• Further referring to Section 107A of the Patents Act, along with the judgement of the court in Bayer Corporation v. U.O., the defendant contended that their activities and working were permissible, as the defendant was only engaged in sale and export of Sitagliptin Hydrochloride for the purposes of research and development.
  • The defendant in the written statement (Para 53) marked attention to the disclaimer, that is mentioned on the defendant’s website, which reads: “Some of the products may have patent rights in one or more countries and any such product having an existing patent will not be offered/sold for commercial requirements. The final responsibility with respect to the third-party patent rights lies exclusively with the buyer.”
  • In the end, by the present application under Order XXXIX Rule 4 of the CPC, the defendant has sought modification/vacation of the ex parte interim order dated 21st October, 2020, citing in their favour Section 107A of the Patents Act.
  • The defendant has also relied on the following order passed by a coordinate Bench of this court on 27th August, 2020 in CS(COMM) 195/2020, which is also related to Sitagliptin.
  • In the said order, the Court modified the earlier injunction order granted against manufacture and dealings in Sitagliptin, by allowing usage of the Sitagliptin API by the defendant for research and development purposes, subject to compliance with the directions, in that regard, contained in the judgement in Bayer Corporation.


  • The court stated that there can be no restraint of export of a patented invention, provided such export is for research and development purposes.
  • Further, it opined that the defendant’s prayer for being extended the benefit of section 107A of the Patents Act deserves to be allowed.
  • The court has allowed the defendant to export the API Sitagliptin to Chemo and Verben, as prayed.
  • For this purpose, the defendant has to file, before such export, an affidavit before this Court by clearly stating the quantities of Sitagliptin/ Sitagliptin Hydrochloride.
  • The affidavit shall also contain an undertaking that the exports are intended only for the purposes of research and development by the foreign buyers Chemo and Verben.
  • The court also gave instructions to the defendant to comply with all the safeguards contained in the judgement of the Division Bench of this Court in Bayer Corporation.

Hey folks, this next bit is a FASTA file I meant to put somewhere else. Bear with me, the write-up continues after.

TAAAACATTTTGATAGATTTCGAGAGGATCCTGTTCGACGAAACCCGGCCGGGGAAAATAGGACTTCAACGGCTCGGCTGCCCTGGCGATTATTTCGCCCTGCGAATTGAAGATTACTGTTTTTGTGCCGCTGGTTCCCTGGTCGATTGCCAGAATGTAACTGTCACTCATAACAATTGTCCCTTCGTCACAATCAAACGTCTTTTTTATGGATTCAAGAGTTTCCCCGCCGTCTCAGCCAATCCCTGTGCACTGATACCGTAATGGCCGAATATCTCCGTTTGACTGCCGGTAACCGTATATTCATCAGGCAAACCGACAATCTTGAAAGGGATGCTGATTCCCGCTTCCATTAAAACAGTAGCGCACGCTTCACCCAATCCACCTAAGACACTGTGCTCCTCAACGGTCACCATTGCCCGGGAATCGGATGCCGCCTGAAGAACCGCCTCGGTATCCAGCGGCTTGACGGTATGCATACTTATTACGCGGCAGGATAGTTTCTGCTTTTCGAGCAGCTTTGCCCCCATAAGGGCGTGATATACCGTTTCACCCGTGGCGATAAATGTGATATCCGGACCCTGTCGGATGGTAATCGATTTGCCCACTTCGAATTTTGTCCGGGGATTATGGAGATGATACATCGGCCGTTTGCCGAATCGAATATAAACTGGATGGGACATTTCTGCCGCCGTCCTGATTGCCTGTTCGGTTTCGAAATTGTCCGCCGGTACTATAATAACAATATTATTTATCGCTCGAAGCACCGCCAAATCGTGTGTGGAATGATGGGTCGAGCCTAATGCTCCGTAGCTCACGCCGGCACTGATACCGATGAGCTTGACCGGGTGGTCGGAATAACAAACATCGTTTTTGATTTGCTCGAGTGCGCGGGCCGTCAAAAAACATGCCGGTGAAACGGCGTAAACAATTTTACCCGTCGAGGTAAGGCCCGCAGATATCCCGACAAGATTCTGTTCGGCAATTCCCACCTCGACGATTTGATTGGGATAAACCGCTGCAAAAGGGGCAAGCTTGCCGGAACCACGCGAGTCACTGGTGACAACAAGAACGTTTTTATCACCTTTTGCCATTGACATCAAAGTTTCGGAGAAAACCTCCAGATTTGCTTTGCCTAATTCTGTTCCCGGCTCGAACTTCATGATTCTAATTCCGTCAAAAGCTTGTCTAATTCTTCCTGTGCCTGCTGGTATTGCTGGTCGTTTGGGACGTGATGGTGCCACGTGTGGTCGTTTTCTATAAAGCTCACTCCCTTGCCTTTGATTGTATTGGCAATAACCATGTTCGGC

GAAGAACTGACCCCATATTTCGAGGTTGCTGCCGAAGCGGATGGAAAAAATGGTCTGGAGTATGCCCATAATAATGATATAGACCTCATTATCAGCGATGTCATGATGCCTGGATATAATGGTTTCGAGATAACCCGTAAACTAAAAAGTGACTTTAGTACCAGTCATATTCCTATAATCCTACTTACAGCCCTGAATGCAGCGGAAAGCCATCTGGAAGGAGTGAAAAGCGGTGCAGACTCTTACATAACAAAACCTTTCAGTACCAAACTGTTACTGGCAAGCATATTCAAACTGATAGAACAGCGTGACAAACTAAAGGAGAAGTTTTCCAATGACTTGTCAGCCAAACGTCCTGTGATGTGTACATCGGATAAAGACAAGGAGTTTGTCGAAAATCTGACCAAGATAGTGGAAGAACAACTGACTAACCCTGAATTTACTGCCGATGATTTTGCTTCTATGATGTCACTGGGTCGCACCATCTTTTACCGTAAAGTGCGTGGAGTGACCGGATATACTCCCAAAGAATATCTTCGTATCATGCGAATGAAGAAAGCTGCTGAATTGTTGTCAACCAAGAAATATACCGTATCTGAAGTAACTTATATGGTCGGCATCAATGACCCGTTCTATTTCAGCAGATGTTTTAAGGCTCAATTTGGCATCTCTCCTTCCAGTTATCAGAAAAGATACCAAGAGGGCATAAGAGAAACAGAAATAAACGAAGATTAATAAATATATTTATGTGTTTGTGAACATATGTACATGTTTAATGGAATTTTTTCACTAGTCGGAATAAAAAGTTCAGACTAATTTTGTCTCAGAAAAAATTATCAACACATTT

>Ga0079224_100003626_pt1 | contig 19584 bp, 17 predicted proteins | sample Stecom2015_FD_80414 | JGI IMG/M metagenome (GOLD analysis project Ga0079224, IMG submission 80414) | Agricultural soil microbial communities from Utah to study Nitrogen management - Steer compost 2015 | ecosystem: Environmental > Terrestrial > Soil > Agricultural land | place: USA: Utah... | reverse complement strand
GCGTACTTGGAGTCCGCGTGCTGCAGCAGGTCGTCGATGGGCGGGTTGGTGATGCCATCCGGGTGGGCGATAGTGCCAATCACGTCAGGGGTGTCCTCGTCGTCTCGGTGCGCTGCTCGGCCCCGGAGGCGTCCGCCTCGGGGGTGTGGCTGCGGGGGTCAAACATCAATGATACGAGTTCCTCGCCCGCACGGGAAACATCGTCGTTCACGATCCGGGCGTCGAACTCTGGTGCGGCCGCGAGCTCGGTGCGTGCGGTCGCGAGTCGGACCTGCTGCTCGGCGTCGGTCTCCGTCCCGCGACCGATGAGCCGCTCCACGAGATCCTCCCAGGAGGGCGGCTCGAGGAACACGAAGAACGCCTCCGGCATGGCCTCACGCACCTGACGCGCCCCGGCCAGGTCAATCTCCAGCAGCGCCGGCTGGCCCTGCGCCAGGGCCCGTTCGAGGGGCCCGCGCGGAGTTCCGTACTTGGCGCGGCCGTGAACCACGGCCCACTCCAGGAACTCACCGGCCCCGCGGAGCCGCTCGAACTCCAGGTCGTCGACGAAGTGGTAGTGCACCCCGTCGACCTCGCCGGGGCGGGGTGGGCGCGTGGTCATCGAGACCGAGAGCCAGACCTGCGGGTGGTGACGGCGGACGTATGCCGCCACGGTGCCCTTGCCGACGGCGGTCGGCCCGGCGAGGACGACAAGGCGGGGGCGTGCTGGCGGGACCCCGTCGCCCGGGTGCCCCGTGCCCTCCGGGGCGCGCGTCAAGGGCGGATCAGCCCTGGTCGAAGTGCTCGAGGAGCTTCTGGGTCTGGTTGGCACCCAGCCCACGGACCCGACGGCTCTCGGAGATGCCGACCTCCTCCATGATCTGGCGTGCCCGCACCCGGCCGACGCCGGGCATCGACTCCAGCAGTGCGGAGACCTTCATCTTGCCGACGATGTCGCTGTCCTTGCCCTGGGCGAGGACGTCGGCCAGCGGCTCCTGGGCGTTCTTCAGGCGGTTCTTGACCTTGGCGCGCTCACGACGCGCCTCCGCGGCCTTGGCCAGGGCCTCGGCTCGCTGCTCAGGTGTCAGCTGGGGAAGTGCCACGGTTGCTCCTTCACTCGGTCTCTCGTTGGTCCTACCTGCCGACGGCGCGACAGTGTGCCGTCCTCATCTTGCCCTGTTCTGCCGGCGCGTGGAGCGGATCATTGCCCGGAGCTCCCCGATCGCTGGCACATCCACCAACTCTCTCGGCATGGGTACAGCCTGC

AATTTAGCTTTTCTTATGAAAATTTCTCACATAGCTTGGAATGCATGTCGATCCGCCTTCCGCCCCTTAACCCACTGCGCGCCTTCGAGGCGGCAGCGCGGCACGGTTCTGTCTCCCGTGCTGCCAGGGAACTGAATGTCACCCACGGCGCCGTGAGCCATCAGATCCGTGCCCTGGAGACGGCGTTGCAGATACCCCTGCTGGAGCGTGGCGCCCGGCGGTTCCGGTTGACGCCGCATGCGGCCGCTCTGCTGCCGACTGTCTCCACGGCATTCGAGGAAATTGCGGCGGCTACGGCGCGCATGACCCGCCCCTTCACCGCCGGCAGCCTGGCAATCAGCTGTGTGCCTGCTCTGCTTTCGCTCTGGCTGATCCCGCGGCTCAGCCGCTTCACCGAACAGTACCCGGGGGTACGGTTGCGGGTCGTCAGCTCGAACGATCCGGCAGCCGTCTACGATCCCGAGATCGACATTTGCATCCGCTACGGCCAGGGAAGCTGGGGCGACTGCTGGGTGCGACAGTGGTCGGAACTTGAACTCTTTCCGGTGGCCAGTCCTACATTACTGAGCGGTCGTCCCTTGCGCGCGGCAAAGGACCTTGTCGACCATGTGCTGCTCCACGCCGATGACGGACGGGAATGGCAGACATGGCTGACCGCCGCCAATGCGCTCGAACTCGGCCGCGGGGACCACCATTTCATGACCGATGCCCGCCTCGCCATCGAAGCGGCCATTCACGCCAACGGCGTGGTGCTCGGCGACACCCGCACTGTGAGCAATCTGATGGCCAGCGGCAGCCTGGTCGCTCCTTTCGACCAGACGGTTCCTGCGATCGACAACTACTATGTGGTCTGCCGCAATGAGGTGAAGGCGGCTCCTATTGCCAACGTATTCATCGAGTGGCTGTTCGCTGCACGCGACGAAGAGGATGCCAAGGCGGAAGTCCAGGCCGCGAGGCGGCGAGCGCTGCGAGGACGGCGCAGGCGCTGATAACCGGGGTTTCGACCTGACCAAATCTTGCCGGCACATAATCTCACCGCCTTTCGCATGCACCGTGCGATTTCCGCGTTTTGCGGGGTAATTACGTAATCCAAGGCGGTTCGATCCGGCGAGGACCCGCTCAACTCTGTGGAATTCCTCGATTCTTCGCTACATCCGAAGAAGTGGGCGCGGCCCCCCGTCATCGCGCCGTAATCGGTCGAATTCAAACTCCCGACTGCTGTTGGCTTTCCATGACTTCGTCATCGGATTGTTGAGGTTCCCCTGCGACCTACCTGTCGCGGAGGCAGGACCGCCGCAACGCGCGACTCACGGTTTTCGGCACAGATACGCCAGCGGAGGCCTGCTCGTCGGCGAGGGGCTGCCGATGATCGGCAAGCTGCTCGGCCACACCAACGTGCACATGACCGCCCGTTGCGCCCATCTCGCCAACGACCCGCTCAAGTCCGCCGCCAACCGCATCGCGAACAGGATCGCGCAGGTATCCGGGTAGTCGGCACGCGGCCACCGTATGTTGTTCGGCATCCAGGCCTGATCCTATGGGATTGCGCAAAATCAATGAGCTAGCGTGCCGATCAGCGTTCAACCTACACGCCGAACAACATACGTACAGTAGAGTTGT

• The ex parte ad interim injunction granted by the Court on 21st October 2020 stands modified accordingly.

In India, by virtue of Section 48 of the Patents Act, 1970, a granted patent enables a patentee to exclude others from making, using, selling, offering for sale or importing their patented invention without their consent. The patentee is entitled to seek suitable relief measures in case of infringement of his/her patent.

However, in terms of the very idea of granting a patent (a major part of it being to foster innovation by research and development) certain acts of making, using, selling or importing a patented invention by a third party, even without the consent of the patentee, are not considered to be an act of infringement.

In this aspect, the Bolar Exemptions is a safeguard against patent infringement, especially significant to pharmaceutical drugs. It derives its name from the US case of Roche Products v Bolar Pharmaceuticals, wherein it was held that Bolar’s use of the patented compound for federally mandated testing was an infringement of the patent. However, soon after this judgment, the US Congress overturned the decision by enacting a law permitting the use of patented inventions in research to seek Food and Drug Administration approval.

The watershed context of the Bolar exemption in India emerged from India adopting the product patent regime in 2005. The provision subsumes research exemption as a defense, according to which, the use of a patented invention in research to generate clinic trial data for regulatory approval is not considered an act of infringement. Before the expiry of the patent term, pharmaceutical patentees have, in general, monopolistic rights over patented drugs to restrain competitors from launching generic versions of the drug in the market. This monopolistic exclusion in effect provided an opportunity to innovator companies to extend the term beyond 20 years until generic versions are launched in the market.

The generic drugs market in India has largely flourished because of the Bolar exemption which permits the manufacturers to formulate generic drugs prior to patent expiration of branded drugs.

The current case is one of the many instances where this provision of Bolar exemption has been sought as a defense against purported patent infringement.